Sunday, March 27, 2011

Panel on the Democrats' "message"

My wife and I went to a panel discussion about "Messaging and Communication for the Democratic Party." It was held in Newton MA and featured three speakers: John Walsh, Chair of the Democratic Party of Massachusetts; Deborah Shah, who managed the successful campaigns of Sonia Chang Diaz (State Senate) and Setti Warren (Mayor of Newton); and Larry Carpman who manages a public relations firm and teaches communications at Boston University.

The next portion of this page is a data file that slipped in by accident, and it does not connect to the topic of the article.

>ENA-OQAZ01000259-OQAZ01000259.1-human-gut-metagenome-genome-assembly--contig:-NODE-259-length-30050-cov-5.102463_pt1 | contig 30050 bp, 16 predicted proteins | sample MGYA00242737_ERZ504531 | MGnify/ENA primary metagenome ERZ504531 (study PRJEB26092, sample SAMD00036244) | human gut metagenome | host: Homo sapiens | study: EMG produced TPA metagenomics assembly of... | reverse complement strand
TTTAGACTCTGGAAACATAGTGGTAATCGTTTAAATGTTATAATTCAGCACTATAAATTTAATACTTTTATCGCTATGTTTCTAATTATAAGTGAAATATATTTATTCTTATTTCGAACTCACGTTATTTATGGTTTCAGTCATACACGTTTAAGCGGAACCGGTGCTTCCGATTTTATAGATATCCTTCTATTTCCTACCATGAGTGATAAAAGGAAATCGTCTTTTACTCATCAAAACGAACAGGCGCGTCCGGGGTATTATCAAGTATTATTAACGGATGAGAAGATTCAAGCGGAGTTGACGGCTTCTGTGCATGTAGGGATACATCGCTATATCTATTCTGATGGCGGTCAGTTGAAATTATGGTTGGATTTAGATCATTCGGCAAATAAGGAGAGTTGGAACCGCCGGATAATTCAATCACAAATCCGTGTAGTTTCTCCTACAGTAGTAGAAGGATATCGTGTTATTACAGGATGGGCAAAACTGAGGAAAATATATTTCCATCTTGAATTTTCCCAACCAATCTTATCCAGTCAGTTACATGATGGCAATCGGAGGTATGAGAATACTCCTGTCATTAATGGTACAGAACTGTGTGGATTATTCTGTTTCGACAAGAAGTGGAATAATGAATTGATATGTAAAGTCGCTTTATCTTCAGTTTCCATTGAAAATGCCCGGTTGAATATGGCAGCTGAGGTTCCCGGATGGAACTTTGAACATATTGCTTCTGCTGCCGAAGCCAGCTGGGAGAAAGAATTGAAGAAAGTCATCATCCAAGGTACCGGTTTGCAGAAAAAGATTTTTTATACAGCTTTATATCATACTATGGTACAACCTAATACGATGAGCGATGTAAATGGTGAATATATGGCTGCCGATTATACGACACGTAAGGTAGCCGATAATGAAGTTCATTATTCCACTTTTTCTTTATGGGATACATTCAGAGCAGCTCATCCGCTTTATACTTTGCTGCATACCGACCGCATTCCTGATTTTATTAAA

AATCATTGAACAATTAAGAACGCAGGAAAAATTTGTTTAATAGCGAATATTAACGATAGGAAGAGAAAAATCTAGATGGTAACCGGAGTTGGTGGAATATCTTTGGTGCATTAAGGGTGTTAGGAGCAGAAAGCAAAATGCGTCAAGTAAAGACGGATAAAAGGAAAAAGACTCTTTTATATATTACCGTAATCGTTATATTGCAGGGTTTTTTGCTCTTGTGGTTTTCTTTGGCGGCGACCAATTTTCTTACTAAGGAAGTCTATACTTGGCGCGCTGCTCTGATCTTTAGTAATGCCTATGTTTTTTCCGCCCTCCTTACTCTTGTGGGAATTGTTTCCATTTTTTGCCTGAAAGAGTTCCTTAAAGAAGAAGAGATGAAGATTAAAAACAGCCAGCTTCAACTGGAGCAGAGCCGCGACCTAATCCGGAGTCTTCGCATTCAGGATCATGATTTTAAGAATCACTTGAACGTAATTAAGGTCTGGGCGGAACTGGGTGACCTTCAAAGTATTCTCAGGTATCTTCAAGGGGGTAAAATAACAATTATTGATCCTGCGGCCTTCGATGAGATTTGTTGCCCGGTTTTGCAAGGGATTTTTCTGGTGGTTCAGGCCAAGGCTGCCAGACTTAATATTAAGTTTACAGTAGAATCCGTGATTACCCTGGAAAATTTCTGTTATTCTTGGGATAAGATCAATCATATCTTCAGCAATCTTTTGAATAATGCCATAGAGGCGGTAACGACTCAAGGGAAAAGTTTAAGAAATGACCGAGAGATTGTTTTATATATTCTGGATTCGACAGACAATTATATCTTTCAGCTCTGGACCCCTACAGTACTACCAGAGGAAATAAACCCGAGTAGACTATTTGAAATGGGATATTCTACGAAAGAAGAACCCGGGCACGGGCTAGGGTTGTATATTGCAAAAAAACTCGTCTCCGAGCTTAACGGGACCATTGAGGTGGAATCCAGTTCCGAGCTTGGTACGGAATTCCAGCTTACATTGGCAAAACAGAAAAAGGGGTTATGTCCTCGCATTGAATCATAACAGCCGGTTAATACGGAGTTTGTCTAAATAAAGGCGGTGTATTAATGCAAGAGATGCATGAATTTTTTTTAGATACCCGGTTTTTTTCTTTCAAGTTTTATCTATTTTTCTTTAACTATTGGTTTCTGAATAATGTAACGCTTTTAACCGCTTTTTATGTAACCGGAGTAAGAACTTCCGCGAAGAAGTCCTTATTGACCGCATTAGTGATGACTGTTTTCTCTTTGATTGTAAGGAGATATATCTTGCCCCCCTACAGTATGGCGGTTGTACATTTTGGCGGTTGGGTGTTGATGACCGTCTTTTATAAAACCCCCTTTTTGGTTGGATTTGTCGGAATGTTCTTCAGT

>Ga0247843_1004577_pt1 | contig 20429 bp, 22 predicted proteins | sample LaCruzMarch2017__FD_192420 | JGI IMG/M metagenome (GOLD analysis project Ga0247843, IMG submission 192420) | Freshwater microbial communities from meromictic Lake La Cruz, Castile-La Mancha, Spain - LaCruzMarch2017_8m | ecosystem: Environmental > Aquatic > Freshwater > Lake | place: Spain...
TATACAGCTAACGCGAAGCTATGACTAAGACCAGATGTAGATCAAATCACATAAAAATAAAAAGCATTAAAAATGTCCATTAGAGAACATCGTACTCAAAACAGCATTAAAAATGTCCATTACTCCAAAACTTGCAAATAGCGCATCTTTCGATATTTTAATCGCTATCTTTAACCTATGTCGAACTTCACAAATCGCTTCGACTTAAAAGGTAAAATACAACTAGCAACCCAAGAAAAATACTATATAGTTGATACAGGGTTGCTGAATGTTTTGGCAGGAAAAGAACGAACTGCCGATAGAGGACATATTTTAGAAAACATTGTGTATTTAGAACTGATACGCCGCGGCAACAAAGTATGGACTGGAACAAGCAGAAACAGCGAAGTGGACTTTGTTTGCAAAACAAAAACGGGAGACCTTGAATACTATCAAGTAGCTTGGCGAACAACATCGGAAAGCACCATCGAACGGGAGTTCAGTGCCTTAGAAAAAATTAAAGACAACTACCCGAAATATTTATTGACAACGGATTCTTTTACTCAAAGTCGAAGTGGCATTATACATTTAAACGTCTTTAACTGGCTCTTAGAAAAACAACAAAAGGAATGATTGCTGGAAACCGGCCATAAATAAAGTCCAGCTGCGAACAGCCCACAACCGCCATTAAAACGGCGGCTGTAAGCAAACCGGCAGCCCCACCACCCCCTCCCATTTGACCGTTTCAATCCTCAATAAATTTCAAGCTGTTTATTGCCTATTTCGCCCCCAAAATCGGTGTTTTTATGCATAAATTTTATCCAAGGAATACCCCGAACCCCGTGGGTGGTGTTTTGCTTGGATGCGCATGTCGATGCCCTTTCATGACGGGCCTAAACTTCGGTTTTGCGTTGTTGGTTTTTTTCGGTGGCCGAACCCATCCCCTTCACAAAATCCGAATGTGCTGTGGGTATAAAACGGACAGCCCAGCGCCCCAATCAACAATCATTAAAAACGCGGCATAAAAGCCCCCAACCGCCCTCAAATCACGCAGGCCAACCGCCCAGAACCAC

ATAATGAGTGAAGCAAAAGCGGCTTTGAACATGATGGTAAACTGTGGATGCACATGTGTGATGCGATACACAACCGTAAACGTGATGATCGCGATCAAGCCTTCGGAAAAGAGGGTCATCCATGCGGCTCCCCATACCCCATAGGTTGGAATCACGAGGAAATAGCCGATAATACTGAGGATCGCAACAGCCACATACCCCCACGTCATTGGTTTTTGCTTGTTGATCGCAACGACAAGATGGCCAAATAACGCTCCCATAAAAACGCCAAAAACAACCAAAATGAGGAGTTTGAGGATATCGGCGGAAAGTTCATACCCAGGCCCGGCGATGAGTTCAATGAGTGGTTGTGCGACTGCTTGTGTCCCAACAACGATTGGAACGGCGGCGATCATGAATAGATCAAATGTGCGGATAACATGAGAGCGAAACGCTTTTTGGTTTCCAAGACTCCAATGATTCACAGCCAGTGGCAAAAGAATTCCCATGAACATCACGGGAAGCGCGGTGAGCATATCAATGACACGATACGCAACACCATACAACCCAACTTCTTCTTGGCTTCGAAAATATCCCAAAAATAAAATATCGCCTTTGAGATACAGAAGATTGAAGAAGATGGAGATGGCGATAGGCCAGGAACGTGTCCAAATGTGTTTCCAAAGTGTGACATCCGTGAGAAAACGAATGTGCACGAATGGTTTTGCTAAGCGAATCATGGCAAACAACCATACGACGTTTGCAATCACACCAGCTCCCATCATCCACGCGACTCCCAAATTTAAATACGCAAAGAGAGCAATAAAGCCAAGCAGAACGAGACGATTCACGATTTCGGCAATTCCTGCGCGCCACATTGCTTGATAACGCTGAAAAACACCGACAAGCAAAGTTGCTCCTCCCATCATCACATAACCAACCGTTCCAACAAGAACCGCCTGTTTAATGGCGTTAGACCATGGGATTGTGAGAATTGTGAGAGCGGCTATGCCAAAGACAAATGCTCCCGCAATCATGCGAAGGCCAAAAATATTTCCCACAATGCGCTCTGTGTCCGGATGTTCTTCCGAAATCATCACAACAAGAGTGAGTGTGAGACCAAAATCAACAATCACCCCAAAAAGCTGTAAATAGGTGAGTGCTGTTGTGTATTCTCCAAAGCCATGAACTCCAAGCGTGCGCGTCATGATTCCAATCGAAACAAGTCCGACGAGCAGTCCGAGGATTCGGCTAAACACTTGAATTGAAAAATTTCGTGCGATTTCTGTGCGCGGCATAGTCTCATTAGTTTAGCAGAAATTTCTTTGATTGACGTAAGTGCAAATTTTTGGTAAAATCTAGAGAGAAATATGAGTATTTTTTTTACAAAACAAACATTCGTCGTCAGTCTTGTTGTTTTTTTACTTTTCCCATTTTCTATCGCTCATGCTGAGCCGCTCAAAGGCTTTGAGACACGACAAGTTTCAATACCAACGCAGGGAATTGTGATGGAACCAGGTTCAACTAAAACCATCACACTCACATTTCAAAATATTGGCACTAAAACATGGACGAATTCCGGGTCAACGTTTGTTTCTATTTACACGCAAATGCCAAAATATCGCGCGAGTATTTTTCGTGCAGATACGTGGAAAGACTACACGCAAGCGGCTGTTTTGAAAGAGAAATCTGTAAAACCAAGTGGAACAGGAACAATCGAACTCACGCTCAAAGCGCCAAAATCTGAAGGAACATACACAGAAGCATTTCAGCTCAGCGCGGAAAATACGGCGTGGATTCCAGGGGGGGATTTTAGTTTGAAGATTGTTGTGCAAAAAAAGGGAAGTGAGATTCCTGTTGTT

Deborah Shah -- who also worked for Hillary Clinton -- began by mentioning a few complaints that have been leveled against Democrats. First, that they tended to "speak from the head" -- i.e. emphasize the analysis of issues and list problems and specific programs to resolve them. Second -- and I think most important -- Democrats tend to let their opponents define the issues and the terminology, and even cede major points well in advance of any confrontation. For example, both Clinton and Obama basically refused to allow the so-called "public option" (already a watering-down of single-payer) to be part of their health care reform proposal. In other words, they start the give and take of compromise with an already compromised position. Unfortunately, in an example of the Democrats' lack of preparedness, Shah phrased this last point in a series of mixed and missed sports metaphors. Using terms from sports is generally a bad idea, since a large part of the population is not familiar with these terms, and the remaining group of sports-savvy people can be quite contemptuous of their misuse. From her later comments I got the impression that Ms. Shah is a sophisticated political analyst, but her main advice was that Democrats should try to "speak more from the heart than from the head." I was hoping for more specifics as to exactly how they should and would do this. She did point out that when Republicans started talking about "death panels," the Democrats should have replied that we already have them, but they are run by the insurance companies who routinely deny coverage for life-threatening issues. Yes, we know that, but she is simply reiterating our complaints about the Democrats without explaining why the Dems are so ineffective and what corrections can or will be made.